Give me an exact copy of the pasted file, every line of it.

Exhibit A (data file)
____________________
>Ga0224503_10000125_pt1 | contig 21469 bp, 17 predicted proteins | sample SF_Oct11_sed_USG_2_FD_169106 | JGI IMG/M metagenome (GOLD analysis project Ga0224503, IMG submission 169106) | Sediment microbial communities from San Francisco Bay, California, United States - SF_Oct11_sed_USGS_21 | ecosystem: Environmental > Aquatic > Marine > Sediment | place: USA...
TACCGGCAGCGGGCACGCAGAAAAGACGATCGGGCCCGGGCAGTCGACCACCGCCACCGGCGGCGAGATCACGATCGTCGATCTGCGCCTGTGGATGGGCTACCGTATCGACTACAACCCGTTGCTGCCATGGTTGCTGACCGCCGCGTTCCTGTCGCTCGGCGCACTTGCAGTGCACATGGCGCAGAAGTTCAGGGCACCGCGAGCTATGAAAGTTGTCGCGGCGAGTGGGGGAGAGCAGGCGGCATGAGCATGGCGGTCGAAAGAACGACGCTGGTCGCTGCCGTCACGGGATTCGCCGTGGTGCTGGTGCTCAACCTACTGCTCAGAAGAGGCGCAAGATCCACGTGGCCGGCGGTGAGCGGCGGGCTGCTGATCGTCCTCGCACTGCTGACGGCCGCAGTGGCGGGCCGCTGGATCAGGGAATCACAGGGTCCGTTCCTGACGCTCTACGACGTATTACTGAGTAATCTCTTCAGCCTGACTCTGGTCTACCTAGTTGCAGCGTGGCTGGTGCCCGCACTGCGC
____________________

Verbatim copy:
>Ga0224503_10000125_pt1 | contig 21469 bp, 17 predicted proteins | sample SF_Oct11_sed_USG_2_FD_169106 | JGI IMG/M metagenome (GOLD analysis project Ga0224503, IMG submission 169106) | Sediment microbial communities from San Francisco Bay, California, United States - SF_Oct11_sed_USGS_21 | ecosystem: Environmental > Aquatic > Marine > Sediment | place: USA...
TACCGGCAGCGGGCACGCAGAAAAGACGATCGGGCCCGGGCAGTCGACCACCGCCACCGGCGGCGAGATCACGATCGTCGATCTGCGCCTGTGGATGGGCTACCGTATCGACTACAACCCGTTGCTGCCATGGTTGCTGACCGCCGCGTTCCTGTCGCTCGGCGCACTTGCAGTGCACATGGCGCAGAAGTTCAGGGCACCGCGAGCTATGAAAGTTGTCGCGGCGAGTGGGGGAGAGCAGGCGGCATGAGCATGGCGGTCGAAAGAACGACGCTGGTCGCTGCCGTCACGGGATTCGCCGTGGTGCTGGTGCTCAACCTACTGCTCAGAAGAGGCGCAAGATCCACGTGGCCGGCGGTGAGCGGCGGGCTGCTGATCGTCCTCGCACTGCTGACGGCCGCAGTGGCGGGCCGCTGGATCAGGGAATCACAGGGTCCGTTCCTGACGCTCTACGACGTATTACTGAGTAATCTCTTCAGCCTGACTCTGGTCTACCTAGTTGCAGCGTGGCTGGTGCCCGCACTGCGC